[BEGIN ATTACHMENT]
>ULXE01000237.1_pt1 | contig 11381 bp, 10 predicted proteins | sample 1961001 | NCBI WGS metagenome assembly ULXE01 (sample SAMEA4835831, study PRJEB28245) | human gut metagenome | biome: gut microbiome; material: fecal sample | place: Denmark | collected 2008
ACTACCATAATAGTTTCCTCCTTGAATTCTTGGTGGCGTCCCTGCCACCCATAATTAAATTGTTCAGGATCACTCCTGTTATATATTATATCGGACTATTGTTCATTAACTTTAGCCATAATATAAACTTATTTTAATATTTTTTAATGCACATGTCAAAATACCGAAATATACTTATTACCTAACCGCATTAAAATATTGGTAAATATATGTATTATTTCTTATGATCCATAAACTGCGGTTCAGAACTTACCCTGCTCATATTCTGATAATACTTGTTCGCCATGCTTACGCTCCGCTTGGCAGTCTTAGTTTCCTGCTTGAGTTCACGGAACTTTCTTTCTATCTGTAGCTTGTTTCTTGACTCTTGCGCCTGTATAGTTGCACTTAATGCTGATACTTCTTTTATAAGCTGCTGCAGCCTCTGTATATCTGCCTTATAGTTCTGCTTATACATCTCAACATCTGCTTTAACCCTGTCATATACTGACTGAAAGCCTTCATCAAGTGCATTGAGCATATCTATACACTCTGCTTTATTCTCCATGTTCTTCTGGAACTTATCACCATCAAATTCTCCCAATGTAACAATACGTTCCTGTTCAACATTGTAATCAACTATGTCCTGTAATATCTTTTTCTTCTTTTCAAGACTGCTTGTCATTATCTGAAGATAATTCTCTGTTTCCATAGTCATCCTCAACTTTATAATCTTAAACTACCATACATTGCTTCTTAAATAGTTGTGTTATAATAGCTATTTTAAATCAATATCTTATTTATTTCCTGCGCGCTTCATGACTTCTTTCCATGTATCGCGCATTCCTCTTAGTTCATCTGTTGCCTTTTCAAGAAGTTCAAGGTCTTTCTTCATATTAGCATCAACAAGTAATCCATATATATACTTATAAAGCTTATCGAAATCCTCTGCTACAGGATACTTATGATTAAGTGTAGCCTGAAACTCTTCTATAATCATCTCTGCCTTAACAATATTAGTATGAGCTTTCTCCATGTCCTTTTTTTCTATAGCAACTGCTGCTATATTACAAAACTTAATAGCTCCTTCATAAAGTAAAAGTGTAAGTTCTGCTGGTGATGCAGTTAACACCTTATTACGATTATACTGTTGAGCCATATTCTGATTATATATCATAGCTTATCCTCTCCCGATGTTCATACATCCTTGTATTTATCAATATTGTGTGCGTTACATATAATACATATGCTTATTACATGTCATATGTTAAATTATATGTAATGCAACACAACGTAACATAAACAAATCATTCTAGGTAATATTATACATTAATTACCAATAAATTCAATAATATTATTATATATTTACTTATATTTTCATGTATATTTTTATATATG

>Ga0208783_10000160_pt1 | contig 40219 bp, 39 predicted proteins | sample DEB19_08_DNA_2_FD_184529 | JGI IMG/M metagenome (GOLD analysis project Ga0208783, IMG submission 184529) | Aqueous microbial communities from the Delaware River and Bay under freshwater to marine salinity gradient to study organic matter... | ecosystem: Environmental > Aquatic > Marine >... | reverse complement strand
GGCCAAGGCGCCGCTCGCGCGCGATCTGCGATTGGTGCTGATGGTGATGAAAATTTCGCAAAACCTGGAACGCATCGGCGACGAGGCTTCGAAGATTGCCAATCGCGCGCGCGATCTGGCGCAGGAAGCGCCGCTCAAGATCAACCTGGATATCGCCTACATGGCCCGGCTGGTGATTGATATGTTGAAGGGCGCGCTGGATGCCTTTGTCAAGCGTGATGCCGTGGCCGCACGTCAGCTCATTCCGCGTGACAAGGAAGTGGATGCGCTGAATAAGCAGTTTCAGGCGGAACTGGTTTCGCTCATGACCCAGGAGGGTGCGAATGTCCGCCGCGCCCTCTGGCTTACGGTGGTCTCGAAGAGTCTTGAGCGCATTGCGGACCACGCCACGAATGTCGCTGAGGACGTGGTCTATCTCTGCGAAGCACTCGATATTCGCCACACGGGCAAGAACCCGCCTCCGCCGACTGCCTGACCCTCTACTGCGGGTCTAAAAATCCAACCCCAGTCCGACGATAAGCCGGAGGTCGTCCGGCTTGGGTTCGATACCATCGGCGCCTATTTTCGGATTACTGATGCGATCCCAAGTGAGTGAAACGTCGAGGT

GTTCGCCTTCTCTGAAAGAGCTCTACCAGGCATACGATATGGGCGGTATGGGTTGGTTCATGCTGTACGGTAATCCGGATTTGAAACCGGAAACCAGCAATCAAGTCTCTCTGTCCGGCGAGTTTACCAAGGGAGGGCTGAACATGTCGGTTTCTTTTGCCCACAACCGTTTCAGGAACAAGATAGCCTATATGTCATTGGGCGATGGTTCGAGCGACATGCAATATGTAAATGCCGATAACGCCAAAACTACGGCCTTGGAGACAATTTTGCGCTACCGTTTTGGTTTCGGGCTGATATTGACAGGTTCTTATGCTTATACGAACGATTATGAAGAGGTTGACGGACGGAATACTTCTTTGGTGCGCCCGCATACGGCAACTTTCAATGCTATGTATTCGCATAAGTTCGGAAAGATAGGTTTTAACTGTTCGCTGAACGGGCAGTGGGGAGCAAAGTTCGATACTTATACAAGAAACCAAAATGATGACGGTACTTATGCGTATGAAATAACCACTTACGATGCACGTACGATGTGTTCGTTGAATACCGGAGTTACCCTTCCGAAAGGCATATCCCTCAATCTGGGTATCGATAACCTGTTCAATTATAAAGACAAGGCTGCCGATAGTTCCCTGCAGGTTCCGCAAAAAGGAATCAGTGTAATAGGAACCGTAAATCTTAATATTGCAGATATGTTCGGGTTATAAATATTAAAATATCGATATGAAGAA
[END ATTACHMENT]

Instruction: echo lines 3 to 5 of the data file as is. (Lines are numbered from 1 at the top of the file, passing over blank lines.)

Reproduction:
>Ga0208783_10000160_pt1 | contig 40219 bp, 39 predicted proteins | sample DEB19_08_DNA_2_FD_184529 | JGI IMG/M metagenome (GOLD analysis project Ga0208783, IMG submission 184529) | Aqueous microbial communities from the Delaware River and Bay under freshwater to marine salinity gradient to study organic matter... | ecosystem: Environmental > Aquatic > Marine >... | reverse complement strand
GGCCAAGGCGCCGCTCGCGCGCGATCTGCGATTGGTGCTGATGGTGATGAAAATTTCGCAAAACCTGGAACGCATCGGCGACGAGGCTTCGAAGATTGCCAATCGCGCGCGCGATCTGGCGCAGGAAGCGCCGCTCAAGATCAACCTGGATATCGCCTACATGGCCCGGCTGGTGATTGATATGTTGAAGGGCGCGCTGGATGCCTTTGTCAAGCGTGATGCCGTGGCCGCACGTCAGCTCATTCCGCGTGACAAGGAAGTGGATGCGCTGAATAAGCAGTTTCAGGCGGAACTGGTTTCGCTCATGACCCAGGAGGGTGCGAATGTCCGCCGCGCCCTCTGGCTTACGGTGGTCTCGAAGAGTCTTGAGCGCATTGCGGACCACGCCACGAATGTCGCTGAGGACGTGGTCTATCTCTGCGAAGCACTCGATATTCGCCACACGGGCAAGAACCCGCCTCCGCCGACTGCCTGACCCTCTACTGCGGGTCTAAAAATCCAACCCCAGTCCGACGATAAGCCGGAGGTCGTCCGGCTTGGGTTCGATACCATCGGCGCCTATTTTCGGATTACTGATGCGATCCCAAGTGAGTGAAACGTCGAGGT

GTTCGCCTTCTCTGAAAGAGCTCTACCAGGCATACGATATGGGCGGTATGGGTTGGTTCATGCTGTACGGTAATCCGGATTTGAAACCGGAAACCAGCAATCAAGTCTCTCTGTCCGGCGAGTTTACCAAGGGAGGGCTGAACATGTCGGTTTCTTTTGCCCACAACCGTTTCAGGAACAAGATAGCCTATATGTCATTGGGCGATGGTTCGAGCGACATGCAATATGTAAATGCCGATAACGCCAAAACTACGGCCTTGGAGACAATTTTGCGCTACCGTTTTGGTTTCGGGCTGATATTGACAGGTTCTTATGCTTATACGAACGATTATGAAGAGGTTGACGGACGGAATACTTCTTTGGTGCGCCCGCATACGGCAACTTTCAATGCTATGTATTCGCATAAGTTCGGAAAGATAGGTTTTAACTGTTCGCTGAACGGGCAGTGGGGAGCAAAGTTCGATACTTATACAAGAAACCAAAATGATGACGGTACTTATGCGTATGAAATAACCACTTACGATGCACGTACGATGTGTTCGTTGAATACCGGAGTTACCCTTCCGAAAGGCATATCCCTCAATCTGGGTATCGATAACCTGTTCAATTATAAAGACAAGGCTGCCGATAGTTCCCTGCAGGTTCCGCAAAAAGGAATCAGTGTAATAGGAACCGTAAATCTTAATATTGCAGATATGTTCGGGTTATAAATATTAAAATATCGATATGAAGAA